JERUSALEM (Reuters) - Writings by Franz Kafka and his friend Max Brod which have been hidden away for decades have been brought to light at an Israeli court and could reveal more on the life of one of the 20th century’s greatest authors.
The long-awaited inventory, obtained by Reuters, details contents of safes in Tel Aviv and Zurich. It was submitted on Thursday to a family court in Tel Aviv where a legal battle is being waged over ownership of Max Brod’s estate.
Kafka’s “The Trial,” “The Castle” and “Amerika” were published after his death when Brod, his close friend and biographer, ignored the writer’s dying wish to burn all unpublished work.
In 1939 Brod fled the Nazis, taking the last train out of Prague with a suitcase of Kafka papers under his arm. After his death his estate was passed to his secretary Esther Hoffe, who placed some of the archive in Tel Aviv and Zurich safes.
The literary trove includes manuscripts of “Wedding Preparations in the Country” and other short stories, some Kafka diaries and correspondence, and Brod’s unpublished diaries.
Ritchie Robertson, professor of German at Oxford University is eager to see the Kafka papers, but says Brod’s own writings were the real subject of interest.
“Potentially the most interesting item is Max Brod’s own diaries...used for his own biography of Kafka, in which he quoted numerous passages about Kafka from his diaries. But there may be more,” Robertson told Reuters in an e-mail.
The fight for ownership is a tortuous legal battle inevitably described as Kafkaesque. On the one side stands Israel’s National Library, on the other the daughters of Esther Hoffe, rumored to have had a romantic relationship with Brod.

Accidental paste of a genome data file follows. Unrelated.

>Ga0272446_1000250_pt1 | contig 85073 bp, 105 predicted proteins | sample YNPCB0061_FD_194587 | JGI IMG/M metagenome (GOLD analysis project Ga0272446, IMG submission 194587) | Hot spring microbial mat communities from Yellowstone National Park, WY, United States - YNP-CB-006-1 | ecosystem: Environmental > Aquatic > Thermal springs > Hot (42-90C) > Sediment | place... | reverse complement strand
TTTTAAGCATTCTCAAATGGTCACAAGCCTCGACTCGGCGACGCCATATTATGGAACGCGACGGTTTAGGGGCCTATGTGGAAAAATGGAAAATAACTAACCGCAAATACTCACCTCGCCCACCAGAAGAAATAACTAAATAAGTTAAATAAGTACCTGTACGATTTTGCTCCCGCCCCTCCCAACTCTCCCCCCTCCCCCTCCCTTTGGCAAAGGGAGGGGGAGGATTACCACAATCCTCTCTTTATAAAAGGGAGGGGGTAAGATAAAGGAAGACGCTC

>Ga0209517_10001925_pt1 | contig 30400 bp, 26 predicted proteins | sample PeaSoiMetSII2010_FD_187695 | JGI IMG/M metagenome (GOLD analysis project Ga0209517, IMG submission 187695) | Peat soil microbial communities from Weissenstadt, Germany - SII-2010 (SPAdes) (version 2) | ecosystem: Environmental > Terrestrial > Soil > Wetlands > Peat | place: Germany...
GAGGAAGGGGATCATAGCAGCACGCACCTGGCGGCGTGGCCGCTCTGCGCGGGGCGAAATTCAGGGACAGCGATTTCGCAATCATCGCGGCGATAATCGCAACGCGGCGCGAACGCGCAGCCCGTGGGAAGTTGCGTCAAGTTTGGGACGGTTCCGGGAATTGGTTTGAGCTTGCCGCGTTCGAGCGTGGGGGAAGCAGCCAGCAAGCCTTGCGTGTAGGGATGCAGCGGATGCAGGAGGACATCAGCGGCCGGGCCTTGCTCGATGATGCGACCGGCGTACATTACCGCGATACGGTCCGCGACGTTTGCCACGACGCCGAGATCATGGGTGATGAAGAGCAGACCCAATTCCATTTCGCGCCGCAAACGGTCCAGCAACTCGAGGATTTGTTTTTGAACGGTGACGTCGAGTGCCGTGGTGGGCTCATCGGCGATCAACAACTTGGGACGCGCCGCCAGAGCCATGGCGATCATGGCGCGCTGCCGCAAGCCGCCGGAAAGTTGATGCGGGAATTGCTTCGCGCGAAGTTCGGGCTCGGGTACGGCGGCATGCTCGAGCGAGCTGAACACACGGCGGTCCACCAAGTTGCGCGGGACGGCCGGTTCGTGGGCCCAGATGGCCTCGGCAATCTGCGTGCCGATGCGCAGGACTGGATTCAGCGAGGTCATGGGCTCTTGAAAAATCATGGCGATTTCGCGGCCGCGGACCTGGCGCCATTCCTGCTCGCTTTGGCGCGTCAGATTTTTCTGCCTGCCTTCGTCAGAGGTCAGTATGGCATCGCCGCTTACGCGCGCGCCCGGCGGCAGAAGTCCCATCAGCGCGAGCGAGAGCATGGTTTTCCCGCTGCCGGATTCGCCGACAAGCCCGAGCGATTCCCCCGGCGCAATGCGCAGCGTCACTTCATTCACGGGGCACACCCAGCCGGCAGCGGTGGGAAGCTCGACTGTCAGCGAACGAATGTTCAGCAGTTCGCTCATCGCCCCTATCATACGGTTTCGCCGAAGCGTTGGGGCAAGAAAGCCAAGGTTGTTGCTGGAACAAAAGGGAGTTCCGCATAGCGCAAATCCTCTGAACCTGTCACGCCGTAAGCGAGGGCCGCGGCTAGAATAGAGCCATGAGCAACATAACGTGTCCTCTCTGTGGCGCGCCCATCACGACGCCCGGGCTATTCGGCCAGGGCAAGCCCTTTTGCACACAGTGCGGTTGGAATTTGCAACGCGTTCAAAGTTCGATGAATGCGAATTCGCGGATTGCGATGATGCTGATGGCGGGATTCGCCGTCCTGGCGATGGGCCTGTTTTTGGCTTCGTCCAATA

Court sessions are held at the end of a low, dark corridor in a room barely big enough for the 10 lawyers involved. Hours of labyrinthine arguments this month dealt only with procedure. Lawyers twice asked what exactly the deliberation was all about.
Brod gave most papers to Kafka’s niece by sending them to a Swiss bank in the 1950s. They ended up in Oxford after a chance meeting between an English academic and the niece’s son.
In 1968 Brod died in Israel. His will instructed Hoffe to ensure his estate be preserved at Jerusalem’s National Library, or the Tel Aviv Municipal Library, or any other public archive in Israel or abroad — leaving room for interpretation.
Scholars say Hoffe defied Brod’s wishes to make his archive available to researchers, putting the papers out of reach. In 1988 she reportedly made millions by auctioning the manuscript of The Trial, which ended up at the German Literature Archive.
Hoffe died in 2007 at age 101, bequeathing the remaining papers to her daughters who hope to sell some. But Israel’s National Library contests the will, claiming all of Brod’s estate and Kafka as a cultural asset of the Jewish people.
Aviad Stollman, the library’s Judaica Collection Curator, says Brod, an avid Zionist, would certainly not want to see his most prized possessions sold to an archive in Germany.
“Max Brod wanted his estate to end up here at the library. The natural place for it is here along with the archives of his fellow writers and friends from the Prague circle,” he said.
Hoffe’s daughter Eva declined comment. Her lawyer, Avigdor Feldman, said she wants the writings preserved under the best preservation conditions, at the German Literary Archive.
“Brod believed in post-war Germany which he visited many times,” Feldman pointed out. “As to Kafka - he may have been Jewish but he was no Zionist.”